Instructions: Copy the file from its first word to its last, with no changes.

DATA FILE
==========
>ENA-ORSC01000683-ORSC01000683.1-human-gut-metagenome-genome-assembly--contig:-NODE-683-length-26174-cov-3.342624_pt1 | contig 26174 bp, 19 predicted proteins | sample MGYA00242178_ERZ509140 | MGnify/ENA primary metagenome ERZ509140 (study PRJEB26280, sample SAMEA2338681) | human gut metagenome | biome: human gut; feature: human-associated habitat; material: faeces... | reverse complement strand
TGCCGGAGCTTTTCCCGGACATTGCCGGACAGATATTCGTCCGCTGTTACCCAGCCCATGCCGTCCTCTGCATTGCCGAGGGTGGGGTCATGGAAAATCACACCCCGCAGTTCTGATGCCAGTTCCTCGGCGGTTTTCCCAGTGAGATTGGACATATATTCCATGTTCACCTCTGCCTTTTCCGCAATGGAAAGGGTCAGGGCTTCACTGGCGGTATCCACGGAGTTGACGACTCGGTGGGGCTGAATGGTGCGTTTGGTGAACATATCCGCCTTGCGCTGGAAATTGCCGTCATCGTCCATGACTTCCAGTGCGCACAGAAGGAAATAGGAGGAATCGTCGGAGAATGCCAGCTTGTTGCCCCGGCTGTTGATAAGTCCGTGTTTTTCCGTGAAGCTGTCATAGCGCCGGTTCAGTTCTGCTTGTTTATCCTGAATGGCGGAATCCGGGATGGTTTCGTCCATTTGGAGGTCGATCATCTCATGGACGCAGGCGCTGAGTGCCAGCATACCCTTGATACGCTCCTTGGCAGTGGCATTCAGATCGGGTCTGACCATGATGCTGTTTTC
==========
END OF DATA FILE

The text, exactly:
>ENA-ORSC01000683-ORSC01000683.1-human-gut-metagenome-genome-assembly--contig:-NODE-683-length-26174-cov-3.342624_pt1 | contig 26174 bp, 19 predicted proteins | sample MGYA00242178_ERZ509140 | MGnify/ENA primary metagenome ERZ509140 (study PRJEB26280, sample SAMEA2338681) | human gut metagenome | biome: human gut; feature: human-associated habitat; material: faeces... | reverse complement strand
TGCCGGAGCTTTTCCCGGACATTGCCGGACAGATATTCGTCCGCTGTTACCCAGCCCATGCCGTCCTCTGCATTGCCGAGGGTGGGGTCATGGAAAATCACACCCCGCAGTTCTGATGCCAGTTCCTCGGCGGTTTTCCCAGTGAGATTGGACATATATTCCATGTTCACCTCTGCCTTTTCCGCAATGGAAAGGGTCAGGGCTTCACTGGCGGTATCCACGGAGTTGACGACTCGGTGGGGCTGAATGGTGCGTTTGGTGAACATATCCGCCTTGCGCTGGAAATTGCCGTCATCGTCCATGACTTCCAGTGCGCACAGAAGGAAATAGGAGGAATCGTCGGAGAATGCCAGCTTGTTGCCCCGGCTGTTGATAAGTCCGTGTTTTTCCGTGAAGCTGTCATAGCGCCGGTTCAGTTCTGCTTGTTTATCCTGAATGGCGGAATCCGGGATGGTTTCGTCCATTTGGAGGTCGATCATCTCATGGACGCAGGCGCTGAGTGCCAGCATACCCTTGATACGCTCCTTGGCAGTGGCATTCAGATCGGGTCTGACCATGATGCTGTTTTC